My dear bookish friends,
Today I have for you a review of a very eye-opening book – a story that follows a young man on a very special journey: from the streets of his UK hometown to Europe and even farther abroad. You go with him through his ups and downs, see his hardships, his hopes and dreams and desires, and I know this book will stay with me for a while. Please keep reading to find out more about the book, and for my detailed review!
Also, a big thank you to TheWriteReads and the author for my spot on the tour, and my ecopy of the book, which did in no way influence my rating.
Based on the author’s own experiences of leaving home and travelling across Europe on less than a pound a day, These Walls Were Never Really There is a compelling true story described by publishing editors as ‘immersive and moving’ and ‘a potential prizewinner in the making’.
Initially set in the heart of Manchester’s homeless community, These Walls follows twenty-year-old Cameron, who is propelled on a physical and spiritual journey which will take him far from the life he once knew.
A surprising story about mental health, friendship and redemption, this compelling debut will take you on a journey across Europe and beyond, as Cameron and his travelling companion Jacob navigate perilous border crossings, packs of wolves, and the harsh realities of life on the road.
Set against the backdrop of the emerging Arab Spring, Cameron and Jacob will have their friendship pushed to its limits as they find themselves trapped thousands of miles away from home…
At twenty years old, Cameron is not happy with his life. His parents are separated, his father is an alcoholic, his mother receiving treatment for her mental problems. He has little hope for the future, and neither an outlook on what it might look like. The overriding impression is that he just feels trapped.
Feeling dejected and being certain of nothing but the fact that he needs to get away, Cam runs away from his home and out into the world. What follows is a story of hardships and wonder, desperation and hope, yearning and learning.
In some ways, the start of this book vaguely reminds me of the same sort of desire or atmosphere that you find at the start of the great classic Robinson Crusoe. A young man feeling trapped by his life, his surroundings, the lack of interest or hope in ever amounting to anything in his home town, just deciding he needs to go. To get out of there and see the world. It’s nice to see this kind of vibe in a contemporary setting.
The author has a lovely personal style of writing. You can just settle in and let him talk to you like he is an old friend of yours, telling you about his life and journey. It’s very easy to feel for Cameron, as you begin to see the journey through his eyes. It is a journey that sees him meet a diverse group of individuals. At first, in the streets of the UK – the tough, but kind-hearted Tony, the unpleasant ruffian Sam, Tatum, his four-legged furry friend. You feel with him as he experiences the unfairness of what happens on the streets, before he manages to flee further afield.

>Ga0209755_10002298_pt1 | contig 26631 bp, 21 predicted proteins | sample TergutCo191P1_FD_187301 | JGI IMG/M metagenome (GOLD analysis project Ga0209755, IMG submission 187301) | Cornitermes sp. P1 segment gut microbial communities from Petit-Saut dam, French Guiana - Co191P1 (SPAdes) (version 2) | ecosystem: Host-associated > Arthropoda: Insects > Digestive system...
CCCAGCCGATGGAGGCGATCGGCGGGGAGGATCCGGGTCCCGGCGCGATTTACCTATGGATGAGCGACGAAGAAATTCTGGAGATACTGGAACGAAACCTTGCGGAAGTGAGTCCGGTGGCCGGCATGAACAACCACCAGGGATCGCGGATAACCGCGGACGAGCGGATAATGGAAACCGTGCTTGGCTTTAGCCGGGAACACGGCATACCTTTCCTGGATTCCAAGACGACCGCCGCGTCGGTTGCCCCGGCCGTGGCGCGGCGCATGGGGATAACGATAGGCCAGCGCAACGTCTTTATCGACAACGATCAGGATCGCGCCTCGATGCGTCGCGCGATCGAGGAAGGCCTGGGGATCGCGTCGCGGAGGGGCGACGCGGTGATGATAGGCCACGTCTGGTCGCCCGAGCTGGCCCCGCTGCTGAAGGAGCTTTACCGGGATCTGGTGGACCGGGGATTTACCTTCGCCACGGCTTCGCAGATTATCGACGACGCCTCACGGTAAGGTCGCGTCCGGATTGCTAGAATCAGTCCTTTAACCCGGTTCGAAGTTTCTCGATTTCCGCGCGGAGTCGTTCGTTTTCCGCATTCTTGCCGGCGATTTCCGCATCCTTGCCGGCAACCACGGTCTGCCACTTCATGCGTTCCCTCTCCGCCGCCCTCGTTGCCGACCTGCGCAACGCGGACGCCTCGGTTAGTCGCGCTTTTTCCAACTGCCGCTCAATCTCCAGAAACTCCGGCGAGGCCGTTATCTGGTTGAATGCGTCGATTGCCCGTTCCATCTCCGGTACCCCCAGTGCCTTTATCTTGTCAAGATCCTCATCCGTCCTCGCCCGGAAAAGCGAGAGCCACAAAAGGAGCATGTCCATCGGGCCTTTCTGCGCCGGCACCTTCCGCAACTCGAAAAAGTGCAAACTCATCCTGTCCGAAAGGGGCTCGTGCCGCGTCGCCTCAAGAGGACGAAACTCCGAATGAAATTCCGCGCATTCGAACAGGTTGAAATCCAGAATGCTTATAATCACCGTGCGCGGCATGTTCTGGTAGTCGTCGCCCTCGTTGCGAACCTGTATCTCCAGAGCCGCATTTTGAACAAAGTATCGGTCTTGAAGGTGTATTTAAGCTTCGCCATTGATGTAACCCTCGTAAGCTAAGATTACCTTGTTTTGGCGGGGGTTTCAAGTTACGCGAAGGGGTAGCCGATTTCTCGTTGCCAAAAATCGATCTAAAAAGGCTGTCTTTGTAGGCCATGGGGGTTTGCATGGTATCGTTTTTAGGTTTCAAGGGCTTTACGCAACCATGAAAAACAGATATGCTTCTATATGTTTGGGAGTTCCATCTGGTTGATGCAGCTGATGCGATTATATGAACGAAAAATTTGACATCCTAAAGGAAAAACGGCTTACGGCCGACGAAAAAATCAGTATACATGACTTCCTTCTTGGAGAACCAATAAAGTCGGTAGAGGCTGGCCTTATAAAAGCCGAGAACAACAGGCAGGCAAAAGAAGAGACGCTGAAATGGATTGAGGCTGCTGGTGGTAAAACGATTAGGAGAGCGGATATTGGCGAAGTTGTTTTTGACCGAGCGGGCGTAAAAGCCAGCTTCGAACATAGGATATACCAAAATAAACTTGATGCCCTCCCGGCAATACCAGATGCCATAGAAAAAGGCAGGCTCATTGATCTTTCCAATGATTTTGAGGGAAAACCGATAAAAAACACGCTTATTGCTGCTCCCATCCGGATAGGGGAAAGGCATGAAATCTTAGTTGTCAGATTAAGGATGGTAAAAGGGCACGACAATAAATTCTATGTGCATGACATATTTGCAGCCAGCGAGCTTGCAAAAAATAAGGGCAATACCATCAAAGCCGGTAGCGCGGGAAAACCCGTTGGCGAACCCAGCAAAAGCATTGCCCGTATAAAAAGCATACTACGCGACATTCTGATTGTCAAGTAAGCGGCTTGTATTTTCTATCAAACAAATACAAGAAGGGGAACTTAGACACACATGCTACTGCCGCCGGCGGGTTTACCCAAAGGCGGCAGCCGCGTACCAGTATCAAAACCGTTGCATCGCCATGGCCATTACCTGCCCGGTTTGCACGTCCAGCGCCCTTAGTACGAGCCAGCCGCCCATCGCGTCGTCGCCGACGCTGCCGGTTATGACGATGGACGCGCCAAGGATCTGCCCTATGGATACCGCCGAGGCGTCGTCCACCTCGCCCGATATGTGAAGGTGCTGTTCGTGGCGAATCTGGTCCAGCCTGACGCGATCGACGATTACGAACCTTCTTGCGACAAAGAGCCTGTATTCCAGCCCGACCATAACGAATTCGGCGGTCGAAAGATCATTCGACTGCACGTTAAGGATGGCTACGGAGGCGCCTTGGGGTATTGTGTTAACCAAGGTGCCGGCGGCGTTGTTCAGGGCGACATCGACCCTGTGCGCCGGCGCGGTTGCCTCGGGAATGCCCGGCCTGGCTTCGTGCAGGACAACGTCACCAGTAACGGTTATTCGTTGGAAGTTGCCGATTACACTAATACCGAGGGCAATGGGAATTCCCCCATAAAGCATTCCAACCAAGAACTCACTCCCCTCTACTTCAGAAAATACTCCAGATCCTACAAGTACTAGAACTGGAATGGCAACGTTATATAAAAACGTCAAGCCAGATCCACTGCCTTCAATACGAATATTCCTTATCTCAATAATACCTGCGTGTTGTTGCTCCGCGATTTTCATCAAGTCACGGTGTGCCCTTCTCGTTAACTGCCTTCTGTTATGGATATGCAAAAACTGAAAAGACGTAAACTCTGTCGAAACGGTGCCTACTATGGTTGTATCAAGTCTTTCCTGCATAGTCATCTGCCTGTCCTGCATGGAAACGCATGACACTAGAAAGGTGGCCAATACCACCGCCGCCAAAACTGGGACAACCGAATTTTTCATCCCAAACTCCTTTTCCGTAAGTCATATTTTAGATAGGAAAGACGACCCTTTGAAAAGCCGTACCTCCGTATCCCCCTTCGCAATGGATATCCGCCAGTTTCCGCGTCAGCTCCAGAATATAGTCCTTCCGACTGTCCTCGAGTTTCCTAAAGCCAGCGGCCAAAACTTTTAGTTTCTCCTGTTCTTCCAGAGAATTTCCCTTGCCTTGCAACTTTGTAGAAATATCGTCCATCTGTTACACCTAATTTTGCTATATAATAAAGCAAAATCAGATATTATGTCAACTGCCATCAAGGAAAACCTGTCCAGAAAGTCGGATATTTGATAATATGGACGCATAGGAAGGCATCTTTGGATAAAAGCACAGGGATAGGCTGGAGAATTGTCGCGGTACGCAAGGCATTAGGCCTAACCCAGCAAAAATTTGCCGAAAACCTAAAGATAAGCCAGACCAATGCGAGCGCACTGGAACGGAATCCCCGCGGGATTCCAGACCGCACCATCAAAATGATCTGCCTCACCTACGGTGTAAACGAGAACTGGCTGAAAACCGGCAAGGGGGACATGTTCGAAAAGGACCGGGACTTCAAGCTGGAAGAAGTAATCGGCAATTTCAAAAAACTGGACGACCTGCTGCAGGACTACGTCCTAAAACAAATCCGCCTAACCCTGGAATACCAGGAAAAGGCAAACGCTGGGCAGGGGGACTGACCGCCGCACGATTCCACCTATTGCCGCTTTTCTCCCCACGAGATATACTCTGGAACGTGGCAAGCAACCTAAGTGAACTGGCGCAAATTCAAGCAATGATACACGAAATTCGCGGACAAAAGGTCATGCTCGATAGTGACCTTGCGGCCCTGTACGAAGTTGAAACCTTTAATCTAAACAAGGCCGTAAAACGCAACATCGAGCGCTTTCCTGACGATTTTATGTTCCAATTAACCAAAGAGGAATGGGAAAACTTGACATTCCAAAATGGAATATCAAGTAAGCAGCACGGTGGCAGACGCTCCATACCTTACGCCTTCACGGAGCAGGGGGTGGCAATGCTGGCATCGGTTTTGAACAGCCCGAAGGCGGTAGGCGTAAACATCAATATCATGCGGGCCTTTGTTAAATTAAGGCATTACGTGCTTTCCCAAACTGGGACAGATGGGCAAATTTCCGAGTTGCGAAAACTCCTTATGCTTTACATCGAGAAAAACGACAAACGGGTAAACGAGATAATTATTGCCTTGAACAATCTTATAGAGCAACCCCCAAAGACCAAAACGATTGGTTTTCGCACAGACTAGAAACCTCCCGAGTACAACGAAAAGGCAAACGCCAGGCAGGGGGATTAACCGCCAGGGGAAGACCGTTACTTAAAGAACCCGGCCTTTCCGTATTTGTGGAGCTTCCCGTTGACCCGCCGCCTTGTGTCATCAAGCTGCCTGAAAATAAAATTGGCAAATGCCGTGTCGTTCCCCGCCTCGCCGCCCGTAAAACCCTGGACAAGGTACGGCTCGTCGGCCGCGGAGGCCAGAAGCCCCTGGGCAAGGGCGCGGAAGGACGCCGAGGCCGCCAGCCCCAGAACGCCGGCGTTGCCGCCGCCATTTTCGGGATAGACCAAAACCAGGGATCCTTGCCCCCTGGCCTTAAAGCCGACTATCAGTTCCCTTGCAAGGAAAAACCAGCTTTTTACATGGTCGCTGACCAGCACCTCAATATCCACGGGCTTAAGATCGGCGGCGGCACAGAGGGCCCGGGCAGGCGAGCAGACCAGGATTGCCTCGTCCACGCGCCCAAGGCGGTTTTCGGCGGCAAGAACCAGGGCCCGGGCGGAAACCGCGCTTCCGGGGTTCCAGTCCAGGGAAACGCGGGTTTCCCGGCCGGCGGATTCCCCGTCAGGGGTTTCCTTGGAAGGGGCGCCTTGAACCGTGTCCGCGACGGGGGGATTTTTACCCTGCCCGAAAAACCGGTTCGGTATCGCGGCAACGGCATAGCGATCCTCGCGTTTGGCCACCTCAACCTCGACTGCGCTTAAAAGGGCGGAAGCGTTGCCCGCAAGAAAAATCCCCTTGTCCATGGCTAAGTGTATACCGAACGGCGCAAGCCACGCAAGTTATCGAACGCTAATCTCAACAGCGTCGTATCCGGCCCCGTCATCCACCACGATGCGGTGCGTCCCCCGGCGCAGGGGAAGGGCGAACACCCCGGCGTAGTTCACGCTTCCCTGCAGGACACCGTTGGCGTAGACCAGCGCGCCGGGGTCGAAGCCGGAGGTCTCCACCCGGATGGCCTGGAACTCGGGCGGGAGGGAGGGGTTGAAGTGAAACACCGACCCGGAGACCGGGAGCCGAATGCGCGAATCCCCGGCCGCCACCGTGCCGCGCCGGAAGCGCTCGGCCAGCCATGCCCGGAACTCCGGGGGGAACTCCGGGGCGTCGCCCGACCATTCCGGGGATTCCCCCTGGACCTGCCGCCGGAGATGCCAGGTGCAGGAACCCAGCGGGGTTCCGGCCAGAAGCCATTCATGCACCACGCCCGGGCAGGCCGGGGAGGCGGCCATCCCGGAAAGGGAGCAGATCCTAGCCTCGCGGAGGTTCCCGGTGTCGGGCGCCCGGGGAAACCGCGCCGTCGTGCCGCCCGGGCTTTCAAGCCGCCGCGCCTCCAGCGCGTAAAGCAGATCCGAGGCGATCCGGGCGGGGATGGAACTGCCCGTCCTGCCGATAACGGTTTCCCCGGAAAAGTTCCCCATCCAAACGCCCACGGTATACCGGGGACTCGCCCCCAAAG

As he continued his journey I did feel a little frustrated with his character. An old friend he meets one day appeared to provide him with the chance of getting a job – and ultimately changing his life – but he ran from it. And then he just keeps on running, like running off a cliff, with I guess hardly any money. I often found myself wondering how much money Cameron had to just keep going, especially when he ended up abroad.
It’s the sort of actions that just feel foolish and self-destructive, and make you want to give Cameron a good shaking and talking to. You do feel for him and root for him, but equally you begin to feel like he is his own worst enemy. When he meets Jacob things just steadily go from bad to worse for him, with one bad decision after another leading him basically towards a warzone (possibly quite literally).
These Walls Were Never Really There is a book that left me thinking that Cameron was the sort of person who just lived in the moment, not really a person made for the modern world – a person with an internal aversion to responsibility combined with a desire for either adventure, exploration, or just flight. This is the kind of book that makes you think of the unfairness of the world, but also the endless possibilities that might be waiting out there.
4.5 stars from me, and highly recommended!
Thank you all so much for reading!